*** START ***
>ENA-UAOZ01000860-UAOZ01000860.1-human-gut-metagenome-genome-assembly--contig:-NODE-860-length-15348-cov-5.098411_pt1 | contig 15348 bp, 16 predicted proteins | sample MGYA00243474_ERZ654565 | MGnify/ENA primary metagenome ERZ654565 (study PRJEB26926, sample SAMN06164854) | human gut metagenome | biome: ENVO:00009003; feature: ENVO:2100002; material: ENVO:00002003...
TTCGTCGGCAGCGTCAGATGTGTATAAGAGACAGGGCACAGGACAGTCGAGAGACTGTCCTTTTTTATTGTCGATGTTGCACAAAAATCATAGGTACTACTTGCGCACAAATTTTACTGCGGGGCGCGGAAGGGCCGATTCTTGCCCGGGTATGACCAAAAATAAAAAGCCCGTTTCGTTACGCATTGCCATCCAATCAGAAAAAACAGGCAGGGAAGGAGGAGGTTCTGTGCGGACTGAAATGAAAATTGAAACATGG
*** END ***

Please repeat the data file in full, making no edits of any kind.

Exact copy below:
>ENA-UAOZ01000860-UAOZ01000860.1-human-gut-metagenome-genome-assembly--contig:-NODE-860-length-15348-cov-5.098411_pt1 | contig 15348 bp, 16 predicted proteins | sample MGYA00243474_ERZ654565 | MGnify/ENA primary metagenome ERZ654565 (study PRJEB26926, sample SAMN06164854) | human gut metagenome | biome: ENVO:00009003; feature: ENVO:2100002; material: ENVO:00002003...
TTCGTCGGCAGCGTCAGATGTGTATAAGAGACAGGGCACAGGACAGTCGAGAGACTGTCCTTTTTTATTGTCGATGTTGCACAAAAATCATAGGTACTACTTGCGCACAAATTTTACTGCGGGGCGCGGAAGGGCCGATTCTTGCCCGGGTATGACCAAAAATAAAAAGCCCGTTTCGTTACGCATTGCCATCCAATCAGAAAAAACAGGCAGGGAAGGAGGAGGTTCTGTGCGGACTGAAATGAAAATTGAAACATGG